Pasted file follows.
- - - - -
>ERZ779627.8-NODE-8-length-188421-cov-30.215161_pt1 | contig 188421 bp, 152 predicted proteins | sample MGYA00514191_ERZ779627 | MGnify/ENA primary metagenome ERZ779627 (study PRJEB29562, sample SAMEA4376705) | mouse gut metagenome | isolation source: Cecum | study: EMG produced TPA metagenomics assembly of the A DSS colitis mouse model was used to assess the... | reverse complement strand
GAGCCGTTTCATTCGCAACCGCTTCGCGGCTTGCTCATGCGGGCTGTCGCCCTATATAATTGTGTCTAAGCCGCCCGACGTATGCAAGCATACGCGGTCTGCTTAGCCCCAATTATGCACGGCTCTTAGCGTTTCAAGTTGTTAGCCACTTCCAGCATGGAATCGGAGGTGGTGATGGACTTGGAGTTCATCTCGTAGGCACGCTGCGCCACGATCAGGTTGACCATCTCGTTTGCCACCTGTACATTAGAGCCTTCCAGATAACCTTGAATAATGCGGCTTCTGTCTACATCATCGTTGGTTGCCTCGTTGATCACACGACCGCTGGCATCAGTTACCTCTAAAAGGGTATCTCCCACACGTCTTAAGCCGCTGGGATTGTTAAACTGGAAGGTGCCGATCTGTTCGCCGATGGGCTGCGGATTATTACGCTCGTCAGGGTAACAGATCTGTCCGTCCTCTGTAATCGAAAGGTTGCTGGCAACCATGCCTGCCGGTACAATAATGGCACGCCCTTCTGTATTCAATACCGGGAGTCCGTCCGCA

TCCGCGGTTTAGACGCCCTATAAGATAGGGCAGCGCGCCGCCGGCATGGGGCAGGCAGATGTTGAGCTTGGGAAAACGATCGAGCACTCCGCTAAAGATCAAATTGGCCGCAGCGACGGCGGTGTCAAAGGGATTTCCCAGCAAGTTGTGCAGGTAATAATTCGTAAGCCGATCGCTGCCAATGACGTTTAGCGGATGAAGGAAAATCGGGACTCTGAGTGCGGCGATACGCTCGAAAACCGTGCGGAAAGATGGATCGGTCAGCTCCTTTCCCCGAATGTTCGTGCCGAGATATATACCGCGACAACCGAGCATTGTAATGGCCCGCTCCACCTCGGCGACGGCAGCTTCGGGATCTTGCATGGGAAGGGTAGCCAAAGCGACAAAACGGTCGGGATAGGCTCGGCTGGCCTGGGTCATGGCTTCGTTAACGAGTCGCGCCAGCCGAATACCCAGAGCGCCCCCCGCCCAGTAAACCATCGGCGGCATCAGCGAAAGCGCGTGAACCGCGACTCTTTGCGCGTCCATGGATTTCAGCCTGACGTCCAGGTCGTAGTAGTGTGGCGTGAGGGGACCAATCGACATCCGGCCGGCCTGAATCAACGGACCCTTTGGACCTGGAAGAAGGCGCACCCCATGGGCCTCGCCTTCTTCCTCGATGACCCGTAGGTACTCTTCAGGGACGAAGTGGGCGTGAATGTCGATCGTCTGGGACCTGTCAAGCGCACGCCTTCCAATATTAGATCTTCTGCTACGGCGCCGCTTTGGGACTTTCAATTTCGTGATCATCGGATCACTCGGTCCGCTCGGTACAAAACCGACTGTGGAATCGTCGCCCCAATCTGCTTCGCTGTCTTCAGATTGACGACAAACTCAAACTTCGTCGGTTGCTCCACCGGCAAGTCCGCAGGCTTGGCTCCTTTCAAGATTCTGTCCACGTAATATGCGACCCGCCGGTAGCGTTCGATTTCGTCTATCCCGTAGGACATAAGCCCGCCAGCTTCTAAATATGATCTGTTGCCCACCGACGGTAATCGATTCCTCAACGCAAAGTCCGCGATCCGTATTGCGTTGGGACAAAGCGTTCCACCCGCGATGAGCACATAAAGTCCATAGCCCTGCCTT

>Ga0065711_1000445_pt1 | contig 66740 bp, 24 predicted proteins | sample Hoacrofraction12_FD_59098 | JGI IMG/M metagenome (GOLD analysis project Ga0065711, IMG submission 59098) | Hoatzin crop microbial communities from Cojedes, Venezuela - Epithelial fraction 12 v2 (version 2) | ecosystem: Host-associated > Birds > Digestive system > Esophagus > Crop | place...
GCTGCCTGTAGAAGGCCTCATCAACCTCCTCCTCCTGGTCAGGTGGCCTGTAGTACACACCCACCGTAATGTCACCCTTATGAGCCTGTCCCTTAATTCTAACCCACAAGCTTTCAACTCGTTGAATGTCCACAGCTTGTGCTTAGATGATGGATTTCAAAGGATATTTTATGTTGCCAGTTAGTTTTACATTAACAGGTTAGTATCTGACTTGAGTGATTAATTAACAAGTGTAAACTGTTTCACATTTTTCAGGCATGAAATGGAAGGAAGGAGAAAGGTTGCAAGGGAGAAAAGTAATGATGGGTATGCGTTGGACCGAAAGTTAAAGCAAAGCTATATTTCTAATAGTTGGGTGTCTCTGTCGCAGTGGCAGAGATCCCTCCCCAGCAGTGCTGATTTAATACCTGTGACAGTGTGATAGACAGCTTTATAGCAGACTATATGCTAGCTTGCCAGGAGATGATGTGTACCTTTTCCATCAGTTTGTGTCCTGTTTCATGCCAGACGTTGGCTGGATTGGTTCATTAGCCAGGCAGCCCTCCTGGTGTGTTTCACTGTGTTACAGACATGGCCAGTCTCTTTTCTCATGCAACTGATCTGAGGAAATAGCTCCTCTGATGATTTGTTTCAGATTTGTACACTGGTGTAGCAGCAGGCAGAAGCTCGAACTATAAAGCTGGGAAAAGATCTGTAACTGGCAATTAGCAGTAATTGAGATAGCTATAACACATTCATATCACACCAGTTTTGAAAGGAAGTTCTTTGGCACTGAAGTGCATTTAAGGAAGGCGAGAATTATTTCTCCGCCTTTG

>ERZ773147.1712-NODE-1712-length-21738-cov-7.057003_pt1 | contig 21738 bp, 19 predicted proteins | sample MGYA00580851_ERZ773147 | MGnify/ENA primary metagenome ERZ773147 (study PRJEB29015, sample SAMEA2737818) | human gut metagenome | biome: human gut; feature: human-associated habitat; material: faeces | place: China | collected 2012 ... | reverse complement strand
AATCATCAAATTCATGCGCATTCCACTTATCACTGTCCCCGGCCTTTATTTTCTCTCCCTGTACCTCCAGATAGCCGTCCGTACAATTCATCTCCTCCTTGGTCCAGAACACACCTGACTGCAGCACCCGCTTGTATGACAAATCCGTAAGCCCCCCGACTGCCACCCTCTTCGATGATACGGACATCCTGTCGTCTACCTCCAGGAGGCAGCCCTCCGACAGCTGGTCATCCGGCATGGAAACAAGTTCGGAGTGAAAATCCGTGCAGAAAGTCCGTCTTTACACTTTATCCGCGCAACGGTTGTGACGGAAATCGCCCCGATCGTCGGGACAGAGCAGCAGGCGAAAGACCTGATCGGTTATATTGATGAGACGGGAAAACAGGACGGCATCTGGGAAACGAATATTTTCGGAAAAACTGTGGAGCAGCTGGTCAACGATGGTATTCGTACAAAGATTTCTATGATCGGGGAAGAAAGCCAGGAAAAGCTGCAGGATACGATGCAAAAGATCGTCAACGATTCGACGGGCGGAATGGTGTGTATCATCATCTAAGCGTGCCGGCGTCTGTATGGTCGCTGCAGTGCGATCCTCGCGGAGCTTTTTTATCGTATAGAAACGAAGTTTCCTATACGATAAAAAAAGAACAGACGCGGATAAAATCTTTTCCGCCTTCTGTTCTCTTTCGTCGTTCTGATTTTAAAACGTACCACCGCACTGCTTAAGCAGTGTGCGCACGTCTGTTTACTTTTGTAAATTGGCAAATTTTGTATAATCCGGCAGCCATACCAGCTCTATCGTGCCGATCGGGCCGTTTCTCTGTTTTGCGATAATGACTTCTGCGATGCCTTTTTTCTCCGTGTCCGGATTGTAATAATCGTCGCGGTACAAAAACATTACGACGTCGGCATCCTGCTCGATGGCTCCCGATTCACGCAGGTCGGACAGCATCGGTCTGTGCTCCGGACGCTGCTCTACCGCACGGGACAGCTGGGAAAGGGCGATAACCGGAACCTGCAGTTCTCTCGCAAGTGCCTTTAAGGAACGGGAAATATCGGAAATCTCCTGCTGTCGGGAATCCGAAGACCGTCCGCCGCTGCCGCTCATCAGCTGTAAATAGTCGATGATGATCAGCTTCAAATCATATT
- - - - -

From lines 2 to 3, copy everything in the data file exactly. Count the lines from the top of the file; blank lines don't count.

GAGCCGTTTCATTCGCAACCGCTTCGCGGCTTGCTCATGCGGGCTGTCGCCCTATATAATTGTGTCTAAGCCGCCCGACGTATGCAAGCATACGCGGTCTGCTTAGCCCCAATTATGCACGGCTCTTAGCGTTTCAAGTTGTTAGCCACTTCCAGCATGGAATCGGAGGTGGTGATGGACTTGGAGTTCATCTCGTAGGCACGCTGCGCCACGATCAGGTTGACCATCTCGTTTGCCACCTGTACATTAGAGCCTTCCAGATAACCTTGAATAATGCGGCTTCTGTCTACATCATCGTTGGTTGCCTCGTTGATCACACGACCGCTGGCATCAGTTACCTCTAAAAGGGTATCTCCCACACGTCTTAAGCCGCTGGGATTGTTAAACTGGAAGGTGCCGATCTGTTCGCCGATGGGCTGCGGATTATTACGCTCGTCAGGGTAACAGATCTGTCCGTCCTCTGTAATCGAAAGGTTGCTGGCAACCATGCCTGCCGGTACAATAATGGCACGCCCTTCTGTATTCAATACCGGGAGTCCGTCCGCA

TCCGCGGTTTAGACGCCCTATAAGATAGGGCAGCGCGCCGCCGGCATGGGGCAGGCAGATGTTGAGCTTGGGAAAACGATCGAGCACTCCGCTAAAGATCAAATTGGCCGCAGCGACGGCGGTGTCAAAGGGATTTCCCAGCAAGTTGTGCAGGTAATAATTCGTAAGCCGATCGCTGCCAATGACGTTTAGCGGATGAAGGAAAATCGGGACTCTGAGTGCGGCGATACGCTCGAAAACCGTGCGGAAAGATGGATCGGTCAGCTCCTTTCCCCGAATGTTCGTGCCGAGATATATACCGCGACAACCGAGCATTGTAATGGCCCGCTCCACCTCGGCGACGGCAGCTTCGGGATCTTGCATGGGAAGGGTAGCCAAAGCGACAAAACGGTCGGGATAGGCTCGGCTGGCCTGGGTCATGGCTTCGTTAACGAGTCGCGCCAGCCGAATACCCAGAGCGCCCCCCGCCCAGTAAACCATCGGCGGCATCAGCGAAAGCGCGTGAACCGCGACTCTTTGCGCGTCCATGGATTTCAGCCTGACGTCCAGGTCGTAGTAGTGTGGCGTGAGGGGACCAATCGACATCCGGCCGGCCTGAATCAACGGACCCTTTGGACCTGGAAGAAGGCGCACCCCATGGGCCTCGCCTTCTTCCTCGATGACCCGTAGGTACTCTTCAGGGACGAAGTGGGCGTGAATGTCGATCGTCTGGGACCTGTCAAGCGCACGCCTTCCAATATTAGATCTTCTGCTACGGCGCCGCTTTGGGACTTTCAATTTCGTGATCATCGGATCACTCGGTCCGCTCGGTACAAAACCGACTGTGGAATCGTCGCCCCAATCTGCTTCGCTGTCTTCAGATTGACGACAAACTCAAACTTCGTCGGTTGCTCCACCGGCAAGTCCGCAGGCTTGGCTCCTTTCAAGATTCTGTCCACGTAATATGCGACCCGCCGGTAGCGTTCGATTTCGTCTATCCCGTAGGACATAAGCCCGCCAGCTTCTAAATATGATCTGTTGCCCACCGACGGTAATCGATTCCTCAACGCAAAGTCCGCGATCCGTATTGCGTTGGGACAAAGCGTTCCACCCGCGATGAGCACATAAAGTCCATAGCCCTGCCTT